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Vodafone Said to Be Near Deal to Buy Cable & Wireless

Vodafone Said to Near Agreement to Acquire Cable & Wireless
A sign stands outside the headquarters of Cable & Wireless Worldwide Plc in Bracknell, U.K., on April 19, 2012. Photographer: Simon Dawson/Bloomberg

Vodafone Group Plc is nearing an agreement to acquire Cable & Wireless Worldwide Plc, adding a U.K. fixed-line network to its mobile-phone system, according to people familiar with the situation.

The world’s largest wireless operator is offering about 35 pence to 39 pence a share, the people said, declining to be identified because the talks are private. Cable & Wireless closed at 32 pence in London on April 20, giving the company a market value of 879 million pounds ($1.4 billion). It has gained 62 percent since Vodafone publicly expressed interest Feb. 13.

Vodafone became the sole bidder for London-based Cable & Wireless after Tata Communications Ltd. last week failed to agree on a price and decided against making an offer. Newbury, England-based Vodafone is pursuing a European fixed-line acquisition for the first time since 2010, when it ended talks to buy Germany’s Kabel Deutschland Holding AG.

“Vodafone could benefit from a combination of revenue synergies, cost synergies and tax assets which together could be worth 1 billion pounds,” Bank of America Merrill Lynch analysts led by Wilton Fry wrote in an April 20 note.

Representatives at Vodafone and Cable & Wireless declined to comment yesterday. Vodafone has until noon in London today to make a firm offer or walk away from the talks. The companies may still fail to reach an agreement, the people said.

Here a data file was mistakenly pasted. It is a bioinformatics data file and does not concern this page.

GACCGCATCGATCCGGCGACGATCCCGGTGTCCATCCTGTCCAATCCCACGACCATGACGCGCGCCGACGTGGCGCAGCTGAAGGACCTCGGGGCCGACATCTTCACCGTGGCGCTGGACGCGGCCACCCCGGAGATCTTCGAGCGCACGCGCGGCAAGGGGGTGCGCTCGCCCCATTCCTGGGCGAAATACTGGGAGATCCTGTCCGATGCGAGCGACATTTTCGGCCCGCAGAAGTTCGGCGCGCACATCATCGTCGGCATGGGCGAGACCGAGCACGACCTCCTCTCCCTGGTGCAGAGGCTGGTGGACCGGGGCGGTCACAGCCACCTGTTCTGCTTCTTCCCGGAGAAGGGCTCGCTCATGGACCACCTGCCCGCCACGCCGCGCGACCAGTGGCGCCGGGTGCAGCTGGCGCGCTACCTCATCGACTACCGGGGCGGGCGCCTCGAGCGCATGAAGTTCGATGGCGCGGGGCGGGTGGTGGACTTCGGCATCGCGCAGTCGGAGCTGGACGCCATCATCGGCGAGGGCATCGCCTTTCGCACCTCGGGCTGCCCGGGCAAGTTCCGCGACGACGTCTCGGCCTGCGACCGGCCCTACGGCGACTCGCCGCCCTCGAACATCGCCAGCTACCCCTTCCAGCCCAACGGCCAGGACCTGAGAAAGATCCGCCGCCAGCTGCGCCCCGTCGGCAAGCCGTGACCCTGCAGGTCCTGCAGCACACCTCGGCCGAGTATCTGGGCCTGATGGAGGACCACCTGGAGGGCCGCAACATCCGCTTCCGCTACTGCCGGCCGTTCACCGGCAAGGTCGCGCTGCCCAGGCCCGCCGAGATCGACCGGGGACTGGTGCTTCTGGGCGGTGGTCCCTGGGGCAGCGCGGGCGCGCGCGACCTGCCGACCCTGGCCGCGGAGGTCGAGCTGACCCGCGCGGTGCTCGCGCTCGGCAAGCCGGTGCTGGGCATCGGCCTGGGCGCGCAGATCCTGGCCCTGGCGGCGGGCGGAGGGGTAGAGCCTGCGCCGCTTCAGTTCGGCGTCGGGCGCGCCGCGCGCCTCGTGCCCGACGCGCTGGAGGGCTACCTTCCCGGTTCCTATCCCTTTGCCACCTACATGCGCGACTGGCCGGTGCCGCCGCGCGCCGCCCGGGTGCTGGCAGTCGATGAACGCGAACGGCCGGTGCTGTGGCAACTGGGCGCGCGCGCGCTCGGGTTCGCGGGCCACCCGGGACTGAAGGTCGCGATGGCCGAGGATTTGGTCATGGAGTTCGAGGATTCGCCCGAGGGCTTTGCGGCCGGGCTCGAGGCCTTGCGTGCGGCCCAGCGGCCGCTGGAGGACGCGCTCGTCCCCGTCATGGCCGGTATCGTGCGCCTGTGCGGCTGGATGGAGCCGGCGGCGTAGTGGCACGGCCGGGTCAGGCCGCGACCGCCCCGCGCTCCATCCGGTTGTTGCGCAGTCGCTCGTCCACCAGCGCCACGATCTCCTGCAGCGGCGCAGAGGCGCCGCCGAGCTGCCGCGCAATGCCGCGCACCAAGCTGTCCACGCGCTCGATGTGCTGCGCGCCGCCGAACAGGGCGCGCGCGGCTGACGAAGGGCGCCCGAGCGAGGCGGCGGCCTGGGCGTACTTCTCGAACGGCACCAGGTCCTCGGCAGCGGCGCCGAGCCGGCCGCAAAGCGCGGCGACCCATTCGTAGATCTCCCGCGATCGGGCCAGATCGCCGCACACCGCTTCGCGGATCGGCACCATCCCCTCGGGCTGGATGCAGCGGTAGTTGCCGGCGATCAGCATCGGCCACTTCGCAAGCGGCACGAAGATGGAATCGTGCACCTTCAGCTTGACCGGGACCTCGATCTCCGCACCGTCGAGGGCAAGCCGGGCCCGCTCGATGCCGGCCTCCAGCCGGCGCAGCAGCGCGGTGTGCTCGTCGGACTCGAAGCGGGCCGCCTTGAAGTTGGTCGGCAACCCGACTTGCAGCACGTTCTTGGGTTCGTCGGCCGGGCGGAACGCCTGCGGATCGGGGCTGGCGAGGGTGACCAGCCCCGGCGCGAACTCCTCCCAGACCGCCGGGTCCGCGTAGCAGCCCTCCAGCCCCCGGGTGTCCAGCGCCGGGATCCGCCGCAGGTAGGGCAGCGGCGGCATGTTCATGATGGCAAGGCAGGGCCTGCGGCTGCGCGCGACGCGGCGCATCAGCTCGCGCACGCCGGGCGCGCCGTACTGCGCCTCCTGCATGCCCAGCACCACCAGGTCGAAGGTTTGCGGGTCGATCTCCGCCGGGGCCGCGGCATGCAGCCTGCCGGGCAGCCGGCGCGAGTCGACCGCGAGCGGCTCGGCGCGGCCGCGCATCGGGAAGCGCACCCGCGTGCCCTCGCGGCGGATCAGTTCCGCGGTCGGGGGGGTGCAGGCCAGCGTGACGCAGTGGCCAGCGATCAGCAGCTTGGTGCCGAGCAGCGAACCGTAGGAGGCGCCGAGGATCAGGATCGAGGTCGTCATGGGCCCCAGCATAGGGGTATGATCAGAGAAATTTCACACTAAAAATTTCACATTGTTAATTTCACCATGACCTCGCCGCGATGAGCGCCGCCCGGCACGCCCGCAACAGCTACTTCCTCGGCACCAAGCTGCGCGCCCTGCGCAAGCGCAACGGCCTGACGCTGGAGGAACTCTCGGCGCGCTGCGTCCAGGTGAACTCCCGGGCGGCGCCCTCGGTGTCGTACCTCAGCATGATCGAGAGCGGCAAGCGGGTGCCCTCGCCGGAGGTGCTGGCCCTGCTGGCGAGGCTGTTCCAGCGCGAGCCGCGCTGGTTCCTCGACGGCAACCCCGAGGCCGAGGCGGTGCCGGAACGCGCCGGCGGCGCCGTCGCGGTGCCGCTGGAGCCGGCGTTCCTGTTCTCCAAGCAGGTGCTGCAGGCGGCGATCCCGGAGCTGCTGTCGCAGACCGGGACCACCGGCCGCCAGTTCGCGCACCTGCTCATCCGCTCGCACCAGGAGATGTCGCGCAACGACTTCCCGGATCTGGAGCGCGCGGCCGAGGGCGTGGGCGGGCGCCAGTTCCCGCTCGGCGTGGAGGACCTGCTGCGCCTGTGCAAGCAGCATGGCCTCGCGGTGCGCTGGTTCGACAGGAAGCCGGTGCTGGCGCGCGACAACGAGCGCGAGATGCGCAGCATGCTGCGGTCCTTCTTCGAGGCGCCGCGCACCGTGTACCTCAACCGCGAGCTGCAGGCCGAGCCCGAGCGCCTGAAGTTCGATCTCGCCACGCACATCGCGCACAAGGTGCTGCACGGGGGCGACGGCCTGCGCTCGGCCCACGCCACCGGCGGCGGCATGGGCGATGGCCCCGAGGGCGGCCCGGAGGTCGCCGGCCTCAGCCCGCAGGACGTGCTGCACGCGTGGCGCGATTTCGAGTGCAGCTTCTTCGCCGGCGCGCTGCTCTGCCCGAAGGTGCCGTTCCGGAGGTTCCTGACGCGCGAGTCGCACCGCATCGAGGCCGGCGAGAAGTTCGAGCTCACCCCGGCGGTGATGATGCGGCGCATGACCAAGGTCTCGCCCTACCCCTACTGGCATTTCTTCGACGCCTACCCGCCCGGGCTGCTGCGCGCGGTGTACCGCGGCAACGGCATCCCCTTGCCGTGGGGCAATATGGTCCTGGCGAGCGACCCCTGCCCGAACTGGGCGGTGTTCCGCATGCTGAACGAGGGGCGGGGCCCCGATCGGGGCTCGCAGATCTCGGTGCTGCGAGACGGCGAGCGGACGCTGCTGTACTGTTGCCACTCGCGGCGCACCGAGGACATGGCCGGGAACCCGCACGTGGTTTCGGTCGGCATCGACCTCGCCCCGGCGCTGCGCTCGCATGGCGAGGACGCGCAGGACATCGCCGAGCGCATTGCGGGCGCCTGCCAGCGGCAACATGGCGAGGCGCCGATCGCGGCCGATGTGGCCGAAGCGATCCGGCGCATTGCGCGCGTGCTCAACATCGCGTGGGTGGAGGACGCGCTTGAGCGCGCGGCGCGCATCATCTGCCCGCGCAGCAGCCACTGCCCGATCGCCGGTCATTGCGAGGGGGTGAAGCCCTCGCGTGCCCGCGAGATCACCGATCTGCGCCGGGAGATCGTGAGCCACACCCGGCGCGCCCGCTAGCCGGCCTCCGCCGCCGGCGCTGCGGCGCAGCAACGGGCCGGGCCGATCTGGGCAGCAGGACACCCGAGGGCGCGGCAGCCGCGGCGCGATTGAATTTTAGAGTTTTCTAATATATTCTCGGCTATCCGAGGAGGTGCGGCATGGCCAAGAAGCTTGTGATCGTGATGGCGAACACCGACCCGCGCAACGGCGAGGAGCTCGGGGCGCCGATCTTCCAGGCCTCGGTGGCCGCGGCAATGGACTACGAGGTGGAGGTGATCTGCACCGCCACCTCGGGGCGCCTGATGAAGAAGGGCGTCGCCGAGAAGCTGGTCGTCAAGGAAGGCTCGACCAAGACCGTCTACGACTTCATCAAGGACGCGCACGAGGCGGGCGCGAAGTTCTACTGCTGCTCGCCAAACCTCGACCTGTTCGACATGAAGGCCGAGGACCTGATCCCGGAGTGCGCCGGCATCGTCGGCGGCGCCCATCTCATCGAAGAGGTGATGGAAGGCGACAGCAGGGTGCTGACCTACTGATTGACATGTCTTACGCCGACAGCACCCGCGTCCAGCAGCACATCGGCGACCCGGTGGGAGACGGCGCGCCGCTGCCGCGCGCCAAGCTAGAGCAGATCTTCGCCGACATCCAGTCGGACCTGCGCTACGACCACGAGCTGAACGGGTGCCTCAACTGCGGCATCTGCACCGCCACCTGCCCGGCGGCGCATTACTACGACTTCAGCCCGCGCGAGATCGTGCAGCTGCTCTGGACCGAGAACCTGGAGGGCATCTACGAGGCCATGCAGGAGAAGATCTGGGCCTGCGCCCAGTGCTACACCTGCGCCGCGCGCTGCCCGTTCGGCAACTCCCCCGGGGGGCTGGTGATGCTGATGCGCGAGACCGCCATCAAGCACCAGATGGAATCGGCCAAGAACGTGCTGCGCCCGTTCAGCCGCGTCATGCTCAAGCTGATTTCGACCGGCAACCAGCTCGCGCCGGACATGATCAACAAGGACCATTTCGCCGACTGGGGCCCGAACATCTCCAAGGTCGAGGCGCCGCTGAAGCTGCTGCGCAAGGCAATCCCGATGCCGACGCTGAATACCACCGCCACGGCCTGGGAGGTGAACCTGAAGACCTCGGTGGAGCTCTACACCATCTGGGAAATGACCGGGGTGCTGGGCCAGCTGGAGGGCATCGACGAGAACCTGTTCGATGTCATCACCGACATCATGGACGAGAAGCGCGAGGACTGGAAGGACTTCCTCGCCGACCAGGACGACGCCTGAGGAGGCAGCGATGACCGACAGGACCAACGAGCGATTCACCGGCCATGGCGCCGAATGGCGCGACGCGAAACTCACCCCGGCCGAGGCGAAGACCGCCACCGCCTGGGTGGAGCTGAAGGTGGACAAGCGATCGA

Network Strain

Cable & Wireless shares may drop to about 22 pence if Vodafone walks away, acccording to the Bank of America Merrill Lynch analysts.

The company, tracing its roots to 1866 when the first submarine cable across the Atlantic Ocean was laid, has holdings in more than 60 global cable systems. It also owns the largest U.K. fiber system for businesses, which Vodafone may use to relieve the strain of surging data traffic on its mobile-phone system.

Separated from its parent company in March 2010, Cable & Wireless was once worth 2.4 billion pounds. The stock has lost 65 percent of its value in the past two years. In November, the company suspended future dividend payments as sales fell in its traditional voice network.

Gavin Darby, a former Vodafone executive who replaced John Pluthero as Cable & Wireless’s chief executive officer in November, said Feb. 16 that he would rethink network investments in the U.K. and overseas. The company plans to simplify its business and management structure and cut more head office jobs, with “more significant, strategic decisions” due next month.

Vodafone fell 0.5 percent to 171.5 pence on April 20. The stock is down 4.1 percent this year on the London exchange.

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